Comment First shot in a War of Independence...for the Web? (Score 1) 263

All of this is starting to feel like more than just an Iranian power struggle. I wonder if we might look back in a decade and see this moment as a first sign of Web Sovereignty--and realize that for all our hand-wringing over the BRIC countries' economic rise, the next truly global power will not be national in origin, but technological. Even if the popular protests "fail" in Iran, the comraderie, the sense of identity and belonging, as *citizens* of the Web, is likely to persist.

Submission + - Intel says EC's antitrust case is wrong (

SplatMan_DK writes: According to this article at, The European Commission relied on incorrect assumptions and mistaken conclusions to bring antitrust charges against Intel, the company's top attorney said Friday. Europe's antitrust watchdogs notified Intel of the charges Thursday, alleging that the world's largest chip maker abused its dominant position by trying to exclude AMD from the $33 billion semiconductor market...

NZ MPs Outlaw Satire of Parliament 282

mernil writes "New Zealand's Parliament has voted itself far-reaching powers to control satire and ridicule of MPs in Parliament, attracting a storm of media and academic criticism. The new standing orders, voted in last month, concern the use of images of Parliamentary debates, and make it a contempt of Parliament for broadcasters or anyone else to use footage of the chamber for 'satire, ridicule or denigration.' The new rules are actually more liberal than the previous ones, but the threat of felony contempt is new."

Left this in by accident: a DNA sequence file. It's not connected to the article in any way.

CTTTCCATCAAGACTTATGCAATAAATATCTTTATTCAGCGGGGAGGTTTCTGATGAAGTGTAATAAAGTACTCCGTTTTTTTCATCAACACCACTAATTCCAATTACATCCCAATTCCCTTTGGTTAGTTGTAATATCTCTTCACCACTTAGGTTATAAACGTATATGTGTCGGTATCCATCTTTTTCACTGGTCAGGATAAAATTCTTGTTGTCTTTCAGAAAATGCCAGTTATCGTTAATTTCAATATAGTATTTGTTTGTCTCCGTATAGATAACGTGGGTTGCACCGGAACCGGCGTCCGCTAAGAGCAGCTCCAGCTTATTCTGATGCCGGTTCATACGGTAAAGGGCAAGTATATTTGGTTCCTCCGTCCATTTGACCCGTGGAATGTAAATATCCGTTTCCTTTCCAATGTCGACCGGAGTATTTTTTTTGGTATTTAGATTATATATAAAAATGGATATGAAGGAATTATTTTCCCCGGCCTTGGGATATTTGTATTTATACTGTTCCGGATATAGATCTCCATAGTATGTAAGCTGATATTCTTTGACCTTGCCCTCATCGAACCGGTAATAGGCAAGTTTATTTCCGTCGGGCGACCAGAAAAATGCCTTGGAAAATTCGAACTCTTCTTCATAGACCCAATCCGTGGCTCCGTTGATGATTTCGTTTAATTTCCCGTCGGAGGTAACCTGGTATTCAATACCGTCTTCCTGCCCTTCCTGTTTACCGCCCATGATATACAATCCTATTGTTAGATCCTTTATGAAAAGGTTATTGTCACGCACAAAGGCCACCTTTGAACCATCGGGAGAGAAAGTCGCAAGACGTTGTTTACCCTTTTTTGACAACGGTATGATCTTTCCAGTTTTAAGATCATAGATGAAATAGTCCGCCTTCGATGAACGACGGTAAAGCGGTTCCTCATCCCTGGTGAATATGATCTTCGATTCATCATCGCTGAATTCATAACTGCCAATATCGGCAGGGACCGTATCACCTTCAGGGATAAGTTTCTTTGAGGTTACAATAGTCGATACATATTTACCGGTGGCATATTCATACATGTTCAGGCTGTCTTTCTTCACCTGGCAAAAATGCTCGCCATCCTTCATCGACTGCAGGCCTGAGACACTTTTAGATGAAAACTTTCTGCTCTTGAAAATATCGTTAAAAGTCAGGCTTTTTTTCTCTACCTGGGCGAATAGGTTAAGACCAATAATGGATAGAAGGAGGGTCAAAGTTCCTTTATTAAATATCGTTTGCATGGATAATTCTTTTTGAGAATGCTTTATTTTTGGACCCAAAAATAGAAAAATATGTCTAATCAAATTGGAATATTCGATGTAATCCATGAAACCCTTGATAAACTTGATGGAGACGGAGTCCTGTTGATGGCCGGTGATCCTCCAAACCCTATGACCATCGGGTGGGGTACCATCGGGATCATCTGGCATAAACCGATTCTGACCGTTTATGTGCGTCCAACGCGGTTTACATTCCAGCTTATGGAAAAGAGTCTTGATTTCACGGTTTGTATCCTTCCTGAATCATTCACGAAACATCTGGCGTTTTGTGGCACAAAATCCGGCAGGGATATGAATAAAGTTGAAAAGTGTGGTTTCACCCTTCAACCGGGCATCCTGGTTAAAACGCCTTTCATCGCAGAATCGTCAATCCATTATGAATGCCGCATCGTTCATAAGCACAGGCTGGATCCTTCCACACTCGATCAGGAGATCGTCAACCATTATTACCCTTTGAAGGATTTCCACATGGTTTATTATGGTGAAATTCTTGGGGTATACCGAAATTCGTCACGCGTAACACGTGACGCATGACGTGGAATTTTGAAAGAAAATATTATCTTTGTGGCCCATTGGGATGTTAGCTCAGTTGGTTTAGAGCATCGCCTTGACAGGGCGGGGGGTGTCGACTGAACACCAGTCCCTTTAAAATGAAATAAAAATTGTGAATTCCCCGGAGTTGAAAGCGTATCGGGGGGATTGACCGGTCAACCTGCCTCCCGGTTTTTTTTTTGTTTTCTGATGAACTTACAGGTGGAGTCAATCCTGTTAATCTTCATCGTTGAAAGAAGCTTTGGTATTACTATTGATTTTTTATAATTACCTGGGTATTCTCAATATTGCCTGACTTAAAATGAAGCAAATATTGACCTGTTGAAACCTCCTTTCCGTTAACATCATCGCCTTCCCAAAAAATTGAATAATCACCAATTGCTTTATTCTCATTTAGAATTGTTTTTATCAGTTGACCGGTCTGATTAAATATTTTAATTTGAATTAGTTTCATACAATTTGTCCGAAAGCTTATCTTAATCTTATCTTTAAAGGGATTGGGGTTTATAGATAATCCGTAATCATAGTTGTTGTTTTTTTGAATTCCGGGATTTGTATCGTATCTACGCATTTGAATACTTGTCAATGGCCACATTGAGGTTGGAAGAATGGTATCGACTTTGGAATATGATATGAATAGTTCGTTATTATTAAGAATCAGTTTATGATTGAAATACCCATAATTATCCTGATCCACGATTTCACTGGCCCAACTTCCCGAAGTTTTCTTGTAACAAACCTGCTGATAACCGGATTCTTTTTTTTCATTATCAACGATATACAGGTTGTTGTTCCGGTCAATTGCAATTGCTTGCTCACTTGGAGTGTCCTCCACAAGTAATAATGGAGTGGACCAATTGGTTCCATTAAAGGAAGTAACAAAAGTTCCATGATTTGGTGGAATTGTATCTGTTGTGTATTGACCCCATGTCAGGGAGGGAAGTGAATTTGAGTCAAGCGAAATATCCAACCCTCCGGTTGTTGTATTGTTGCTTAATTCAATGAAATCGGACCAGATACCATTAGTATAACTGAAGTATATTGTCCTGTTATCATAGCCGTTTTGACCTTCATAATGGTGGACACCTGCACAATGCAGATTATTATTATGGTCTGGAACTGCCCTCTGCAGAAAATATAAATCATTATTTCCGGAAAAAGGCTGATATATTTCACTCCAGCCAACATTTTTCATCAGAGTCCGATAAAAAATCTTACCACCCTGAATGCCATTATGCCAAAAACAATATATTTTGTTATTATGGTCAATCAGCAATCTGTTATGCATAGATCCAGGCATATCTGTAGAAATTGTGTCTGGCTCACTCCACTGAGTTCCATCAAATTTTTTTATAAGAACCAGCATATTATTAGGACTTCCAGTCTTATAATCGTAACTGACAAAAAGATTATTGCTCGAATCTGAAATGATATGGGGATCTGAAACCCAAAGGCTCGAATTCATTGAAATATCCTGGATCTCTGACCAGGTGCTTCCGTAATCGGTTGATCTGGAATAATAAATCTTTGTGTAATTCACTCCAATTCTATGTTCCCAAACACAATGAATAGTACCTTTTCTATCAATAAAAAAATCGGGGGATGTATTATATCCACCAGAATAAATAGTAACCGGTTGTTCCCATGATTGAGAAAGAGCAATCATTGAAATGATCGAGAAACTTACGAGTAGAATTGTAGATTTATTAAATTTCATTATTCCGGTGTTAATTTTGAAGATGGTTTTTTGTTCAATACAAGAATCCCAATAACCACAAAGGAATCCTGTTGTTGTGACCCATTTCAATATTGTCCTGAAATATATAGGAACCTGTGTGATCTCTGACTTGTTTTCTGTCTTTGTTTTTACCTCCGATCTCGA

The Almighty Buck

Submission + - Our ATM is broken, so you go to jail? (

Actually, I do RTFA writes: A short while ago, slashdot featured an article about possible criminal prosecution for people who took advantage of faulty slot machine software. At the time, many people drew an analogy to an ATM that dispensed too much money. Well, apparently, that too may result in criminal charges. Interestingly, although they suspect that someone may have tampered with the ATM, they are considering charging anyone who withdrew money from the ATM.

This also provides an interesting rejoinder to 'if they can build a secure ATM, why cannot Diebold build a secure electronic voting machine.'